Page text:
This Week In Landscape | 15 June 2014

langer

Image Credit | Damian Holmes

Berlin celebrates parks and nature with a weekend of 500 events
Stiftung Naturschultz organised the Langer Tag der StadtNatur programme of 500 events over two days (14-15 June) including hiking, green roofs tours, bird watching, bee hive management, midnight walks and more all over the city of Berlin.

ASLA announces 2014 Honors
ASLA announced the annual honors including the ASLA Medal, ASLA Design Medal and more.

From landfill to landscape in Tel Aviv | Ulrike Schleicher | dw.de
Are ugly industrial wastelands a fact of modern life? Peter Latz doesn’t think so. The German landscape architect’s newest project will convert a Tel Aviv landfill into a gigantic public green space.

Anti-homeless spikes are part of a wider phenomenon of ‘hostile architecture’
“”So it’s OK, for example, to sit around as long as you are in a cafe or in a designated place where certain restful activities such as drinking a frappucino should take place but not activities like busking, protesting or skateboarding. It’s what some call the ‘mallification’ of public space, where everything becomes like a shopping mall.”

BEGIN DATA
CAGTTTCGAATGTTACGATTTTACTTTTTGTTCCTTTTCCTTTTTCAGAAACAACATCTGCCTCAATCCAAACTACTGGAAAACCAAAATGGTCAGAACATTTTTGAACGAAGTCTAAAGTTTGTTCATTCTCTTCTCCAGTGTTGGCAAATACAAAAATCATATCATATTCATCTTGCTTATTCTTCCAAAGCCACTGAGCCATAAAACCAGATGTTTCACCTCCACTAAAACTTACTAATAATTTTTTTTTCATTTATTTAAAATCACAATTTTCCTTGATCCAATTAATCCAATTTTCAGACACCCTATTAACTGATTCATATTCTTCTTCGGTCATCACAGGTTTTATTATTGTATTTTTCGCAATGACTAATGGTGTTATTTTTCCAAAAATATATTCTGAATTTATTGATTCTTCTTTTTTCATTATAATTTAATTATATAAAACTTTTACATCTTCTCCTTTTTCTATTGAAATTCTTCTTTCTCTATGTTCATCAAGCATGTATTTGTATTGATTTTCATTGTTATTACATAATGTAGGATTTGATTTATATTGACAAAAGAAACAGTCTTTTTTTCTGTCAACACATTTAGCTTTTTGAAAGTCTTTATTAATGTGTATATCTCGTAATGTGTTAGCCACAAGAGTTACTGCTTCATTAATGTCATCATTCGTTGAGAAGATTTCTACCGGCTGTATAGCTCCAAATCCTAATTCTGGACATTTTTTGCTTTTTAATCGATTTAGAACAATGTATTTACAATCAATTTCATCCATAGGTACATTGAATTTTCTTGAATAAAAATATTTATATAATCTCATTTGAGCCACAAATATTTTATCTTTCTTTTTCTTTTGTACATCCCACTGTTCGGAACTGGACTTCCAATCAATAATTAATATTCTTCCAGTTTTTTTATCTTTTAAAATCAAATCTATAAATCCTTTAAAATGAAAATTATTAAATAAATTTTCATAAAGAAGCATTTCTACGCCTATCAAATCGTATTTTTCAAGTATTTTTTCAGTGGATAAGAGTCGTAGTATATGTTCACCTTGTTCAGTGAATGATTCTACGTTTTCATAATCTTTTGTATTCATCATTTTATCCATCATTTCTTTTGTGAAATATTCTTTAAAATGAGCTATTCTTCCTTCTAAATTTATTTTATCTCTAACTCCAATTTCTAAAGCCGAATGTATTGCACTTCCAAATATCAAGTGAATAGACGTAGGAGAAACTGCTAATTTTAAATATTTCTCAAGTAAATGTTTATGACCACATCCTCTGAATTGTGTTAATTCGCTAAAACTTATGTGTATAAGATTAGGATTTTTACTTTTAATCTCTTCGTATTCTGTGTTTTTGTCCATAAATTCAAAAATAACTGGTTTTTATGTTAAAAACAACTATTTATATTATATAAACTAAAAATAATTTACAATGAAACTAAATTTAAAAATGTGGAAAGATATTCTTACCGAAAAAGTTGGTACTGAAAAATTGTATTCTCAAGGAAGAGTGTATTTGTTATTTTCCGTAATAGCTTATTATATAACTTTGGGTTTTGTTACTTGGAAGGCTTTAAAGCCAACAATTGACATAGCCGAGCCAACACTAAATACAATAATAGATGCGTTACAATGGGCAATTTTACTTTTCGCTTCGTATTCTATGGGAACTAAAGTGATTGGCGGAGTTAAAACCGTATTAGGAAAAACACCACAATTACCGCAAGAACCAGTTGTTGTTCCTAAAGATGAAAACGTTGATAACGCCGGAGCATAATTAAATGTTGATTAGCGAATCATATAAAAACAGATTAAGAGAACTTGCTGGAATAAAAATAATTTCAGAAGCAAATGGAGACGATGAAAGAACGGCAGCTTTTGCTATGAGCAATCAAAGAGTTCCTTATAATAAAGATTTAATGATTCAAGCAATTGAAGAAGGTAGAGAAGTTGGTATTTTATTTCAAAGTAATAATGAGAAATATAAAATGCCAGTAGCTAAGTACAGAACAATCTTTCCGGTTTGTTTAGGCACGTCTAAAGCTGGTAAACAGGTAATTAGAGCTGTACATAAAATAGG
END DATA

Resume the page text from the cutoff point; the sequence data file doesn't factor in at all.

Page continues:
Tree Experts From Japan Use Century-Old Technique to Save ‘Heritage’ Tree | StateCollege.com
“Outside the Deike building on the Penn State campus, a century-old Japanese maple stands tall and firm, propped up by a slew of new wooden support beams.”

Jorn Langberg’s garden: where green is the new black | Francine Raymond | Telegraph
“What happens to a perfect garden when its creator dies? Some gardeners are lucky enough to have sympathetic heirs to inherit their passion, while others plan ahead and set up trusts to protect their creations. The rest of us just accept that gardens grow and change, and leave our plots in the lap of the gods.”

 

Tel Aviv University creates Lab to study Israel’s urban spaces

The Laboratory for Contemporary Urban Design at Tel Aviv University has a weekly meeting to study the urban spaces to develop an overall picture of how spaces and neighborhoods develop. The group gathers information on the ground and interviews residents for a later group discussion. The Laboratory for Contemporary Urban Design was set up in 2010 with seven members who hotly debate the urban planning of Israel.

If you create the same type of apartment and structure, without variety in the mix of the neighborhood, you in fact produce homogenous social environments. The interaction with ‘the other’ is completely lost.

Read more about The Laboratory for Contemporary Urban Design at Haaretz.com – Deconstructing the city, from inside a lab

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